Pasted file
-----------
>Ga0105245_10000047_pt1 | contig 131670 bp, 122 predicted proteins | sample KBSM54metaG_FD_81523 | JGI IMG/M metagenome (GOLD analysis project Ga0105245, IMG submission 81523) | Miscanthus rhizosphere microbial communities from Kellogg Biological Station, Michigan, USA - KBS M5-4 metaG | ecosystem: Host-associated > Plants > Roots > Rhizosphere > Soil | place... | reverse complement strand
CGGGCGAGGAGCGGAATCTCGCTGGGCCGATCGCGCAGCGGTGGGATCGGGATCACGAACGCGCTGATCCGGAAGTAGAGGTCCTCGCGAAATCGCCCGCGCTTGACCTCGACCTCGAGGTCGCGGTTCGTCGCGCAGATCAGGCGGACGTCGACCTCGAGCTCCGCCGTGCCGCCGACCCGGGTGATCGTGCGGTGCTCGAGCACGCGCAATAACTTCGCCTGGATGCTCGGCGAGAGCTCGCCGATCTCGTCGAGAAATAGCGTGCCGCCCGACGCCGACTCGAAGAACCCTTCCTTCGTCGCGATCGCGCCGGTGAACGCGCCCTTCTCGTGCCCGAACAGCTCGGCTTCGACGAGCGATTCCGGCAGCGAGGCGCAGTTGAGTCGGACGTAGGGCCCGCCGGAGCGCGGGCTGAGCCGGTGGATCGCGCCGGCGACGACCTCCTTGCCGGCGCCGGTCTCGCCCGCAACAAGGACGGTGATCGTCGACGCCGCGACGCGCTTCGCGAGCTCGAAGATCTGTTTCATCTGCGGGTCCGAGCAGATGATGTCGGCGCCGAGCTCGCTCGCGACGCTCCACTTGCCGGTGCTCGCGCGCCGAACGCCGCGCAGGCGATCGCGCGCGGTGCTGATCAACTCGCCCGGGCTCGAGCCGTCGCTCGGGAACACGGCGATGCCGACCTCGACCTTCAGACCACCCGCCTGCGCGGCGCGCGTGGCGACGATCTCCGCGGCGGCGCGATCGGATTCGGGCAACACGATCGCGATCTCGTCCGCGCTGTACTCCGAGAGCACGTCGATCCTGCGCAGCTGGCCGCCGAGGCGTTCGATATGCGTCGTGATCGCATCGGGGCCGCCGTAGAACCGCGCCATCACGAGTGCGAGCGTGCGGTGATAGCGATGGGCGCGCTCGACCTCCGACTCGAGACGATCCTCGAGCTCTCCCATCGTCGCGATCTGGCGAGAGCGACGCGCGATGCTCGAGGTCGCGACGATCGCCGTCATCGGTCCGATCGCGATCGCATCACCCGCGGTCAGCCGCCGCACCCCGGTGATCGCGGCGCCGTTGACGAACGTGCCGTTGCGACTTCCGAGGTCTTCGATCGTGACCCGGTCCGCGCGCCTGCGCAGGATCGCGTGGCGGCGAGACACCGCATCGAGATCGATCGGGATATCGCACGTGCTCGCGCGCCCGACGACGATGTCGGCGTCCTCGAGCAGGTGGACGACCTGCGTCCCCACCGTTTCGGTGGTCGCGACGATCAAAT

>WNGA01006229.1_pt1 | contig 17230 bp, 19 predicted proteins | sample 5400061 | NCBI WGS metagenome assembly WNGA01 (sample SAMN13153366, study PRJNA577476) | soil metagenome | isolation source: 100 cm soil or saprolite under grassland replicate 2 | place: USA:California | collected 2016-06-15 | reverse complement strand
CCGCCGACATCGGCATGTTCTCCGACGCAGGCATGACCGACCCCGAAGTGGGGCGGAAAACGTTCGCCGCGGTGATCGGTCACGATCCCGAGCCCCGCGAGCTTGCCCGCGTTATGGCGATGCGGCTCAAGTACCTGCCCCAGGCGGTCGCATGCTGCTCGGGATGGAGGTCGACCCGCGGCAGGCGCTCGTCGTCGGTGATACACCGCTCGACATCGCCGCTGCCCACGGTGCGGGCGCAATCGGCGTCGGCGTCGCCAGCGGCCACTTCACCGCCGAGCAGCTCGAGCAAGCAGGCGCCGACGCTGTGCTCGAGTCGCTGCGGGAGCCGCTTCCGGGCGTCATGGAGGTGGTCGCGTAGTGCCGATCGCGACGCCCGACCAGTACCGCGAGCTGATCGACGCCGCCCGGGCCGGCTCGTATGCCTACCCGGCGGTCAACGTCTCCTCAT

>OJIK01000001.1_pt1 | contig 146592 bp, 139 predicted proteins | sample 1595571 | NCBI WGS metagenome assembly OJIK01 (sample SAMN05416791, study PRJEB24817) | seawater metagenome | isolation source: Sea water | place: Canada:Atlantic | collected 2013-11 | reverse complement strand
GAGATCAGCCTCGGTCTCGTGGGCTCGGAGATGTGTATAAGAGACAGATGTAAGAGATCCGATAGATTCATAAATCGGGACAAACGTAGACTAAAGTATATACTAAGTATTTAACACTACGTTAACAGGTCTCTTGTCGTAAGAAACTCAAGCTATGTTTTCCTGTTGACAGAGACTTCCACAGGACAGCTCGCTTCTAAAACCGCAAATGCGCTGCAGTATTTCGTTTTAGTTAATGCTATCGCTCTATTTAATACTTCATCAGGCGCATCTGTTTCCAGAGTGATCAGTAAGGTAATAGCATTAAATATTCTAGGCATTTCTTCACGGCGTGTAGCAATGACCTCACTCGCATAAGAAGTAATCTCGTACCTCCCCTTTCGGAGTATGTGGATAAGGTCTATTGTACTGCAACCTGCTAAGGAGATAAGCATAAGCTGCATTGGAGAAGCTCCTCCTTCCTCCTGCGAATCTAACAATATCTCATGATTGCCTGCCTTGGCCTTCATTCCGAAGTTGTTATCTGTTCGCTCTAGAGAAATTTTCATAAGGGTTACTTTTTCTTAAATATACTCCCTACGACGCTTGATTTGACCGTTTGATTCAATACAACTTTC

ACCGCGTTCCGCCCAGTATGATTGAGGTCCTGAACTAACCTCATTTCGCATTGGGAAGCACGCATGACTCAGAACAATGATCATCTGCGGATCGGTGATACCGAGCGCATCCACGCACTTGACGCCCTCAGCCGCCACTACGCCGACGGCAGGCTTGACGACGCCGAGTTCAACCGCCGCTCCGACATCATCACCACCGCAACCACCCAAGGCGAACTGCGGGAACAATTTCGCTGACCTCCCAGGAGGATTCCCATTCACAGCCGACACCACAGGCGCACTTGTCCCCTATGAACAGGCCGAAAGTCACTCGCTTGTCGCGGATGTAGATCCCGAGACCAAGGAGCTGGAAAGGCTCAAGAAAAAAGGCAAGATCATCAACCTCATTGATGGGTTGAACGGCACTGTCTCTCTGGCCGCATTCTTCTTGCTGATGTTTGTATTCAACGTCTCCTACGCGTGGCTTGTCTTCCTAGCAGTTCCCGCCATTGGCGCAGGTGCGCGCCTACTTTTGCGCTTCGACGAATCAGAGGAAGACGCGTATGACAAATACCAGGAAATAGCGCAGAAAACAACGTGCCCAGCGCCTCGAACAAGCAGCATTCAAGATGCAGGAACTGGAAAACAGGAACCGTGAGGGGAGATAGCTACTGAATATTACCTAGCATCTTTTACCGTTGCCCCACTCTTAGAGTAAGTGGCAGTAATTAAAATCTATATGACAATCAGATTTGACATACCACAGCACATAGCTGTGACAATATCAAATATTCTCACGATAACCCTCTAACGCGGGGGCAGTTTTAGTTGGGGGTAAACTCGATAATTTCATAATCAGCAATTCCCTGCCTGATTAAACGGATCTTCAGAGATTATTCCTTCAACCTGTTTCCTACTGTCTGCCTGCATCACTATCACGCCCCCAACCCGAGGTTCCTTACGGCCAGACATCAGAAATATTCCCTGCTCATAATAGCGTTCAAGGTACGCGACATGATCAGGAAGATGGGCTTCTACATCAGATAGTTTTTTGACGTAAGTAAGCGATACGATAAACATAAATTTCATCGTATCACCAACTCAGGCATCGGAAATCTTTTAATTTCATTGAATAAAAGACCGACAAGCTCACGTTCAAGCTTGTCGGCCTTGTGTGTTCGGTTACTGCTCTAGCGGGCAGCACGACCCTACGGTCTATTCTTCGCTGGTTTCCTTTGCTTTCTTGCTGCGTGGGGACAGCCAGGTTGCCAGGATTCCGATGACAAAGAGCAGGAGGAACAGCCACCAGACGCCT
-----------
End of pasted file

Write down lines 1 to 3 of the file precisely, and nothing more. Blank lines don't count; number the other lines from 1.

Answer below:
>Ga0105245_10000047_pt1 | contig 131670 bp, 122 predicted proteins | sample KBSM54metaG_FD_81523 | JGI IMG/M metagenome (GOLD analysis project Ga0105245, IMG submission 81523) | Miscanthus rhizosphere microbial communities from Kellogg Biological Station, Michigan, USA - KBS M5-4 metaG | ecosystem: Host-associated > Plants > Roots > Rhizosphere > Soil | place... | reverse complement strand
CGGGCGAGGAGCGGAATCTCGCTGGGCCGATCGCGCAGCGGTGGGATCGGGATCACGAACGCGCTGATCCGGAAGTAGAGGTCCTCGCGAAATCGCCCGCGCTTGACCTCGACCTCGAGGTCGCGGTTCGTCGCGCAGATCAGGCGGACGTCGACCTCGAGCTCCGCCGTGCCGCCGACCCGGGTGATCGTGCGGTGCTCGAGCACGCGCAATAACTTCGCCTGGATGCTCGGCGAGAGCTCGCCGATCTCGTCGAGAAATAGCGTGCCGCCCGACGCCGACTCGAAGAACCCTTCCTTCGTCGCGATCGCGCCGGTGAACGCGCCCTTCTCGTGCCCGAACAGCTCGGCTTCGACGAGCGATTCCGGCAGCGAGGCGCAGTTGAGTCGGACGTAGGGCCCGCCGGAGCGCGGGCTGAGCCGGTGGATCGCGCCGGCGACGACCTCCTTGCCGGCGCCGGTCTCGCCCGCAACAAGGACGGTGATCGTCGACGCCGCGACGCGCTTCGCGAGCTCGAAGATCTGTTTCATCTGCGGGTCCGAGCAGATGATGTCGGCGCCGAGCTCGCTCGCGACGCTCCACTTGCCGGTGCTCGCGCGCCGAACGCCGCGCAGGCGATCGCGCGCGGTGCTGATCAACTCGCCCGGGCTCGAGCCGTCGCTCGGGAACACGGCGATGCCGACCTCGACCTTCAGACCACCCGCCTGCGCGGCGCGCGTGGCGACGATCTCCGCGGCGGCGCGATCGGATTCGGGCAACACGATCGCGATCTCGTCCGCGCTGTACTCCGAGAGCACGTCGATCCTGCGCAGCTGGCCGCCGAGGCGTTCGATATGCGTCGTGATCGCATCGGGGCCGCCGTAGAACCGCGCCATCACGAGTGCGAGCGTGCGGTGATAGCGATGGGCGCGCTCGACCTCCGACTCGAGACGATCCTCGAGCTCTCCCATCGTCGCGATCTGGCGAGAGCGACGCGCGATGCTCGAGGTCGCGACGATCGCCGTCATCGGTCCGATCGCGATCGCATCACCCGCGGTCAGCCGCCGCACCCCGGTGATCGCGGCGCCGTTGACGAACGTGCCGTTGCGACTTCCGAGGTCTTCGATCGTGACCCGGTCCGCGCGCCTGCGCAGGATCGCGTGGCGGCGAGACACCGCATCGAGATCGATCGGGATATCGCACGTGCTCGCGCGCCCGACGACGATGTCGGCGTCCTCGAGCAGGTGGACGACCTGCGTCCCCACCGTTTCGGTGGTCGCGACGATCAAAT

>WNGA01006229.1_pt1 | contig 17230 bp, 19 predicted proteins | sample 5400061 | NCBI WGS metagenome assembly WNGA01 (sample SAMN13153366, study PRJNA577476) | soil metagenome | isolation source: 100 cm soil or saprolite under grassland replicate 2 | place: USA:California | collected 2016-06-15 | reverse complement strand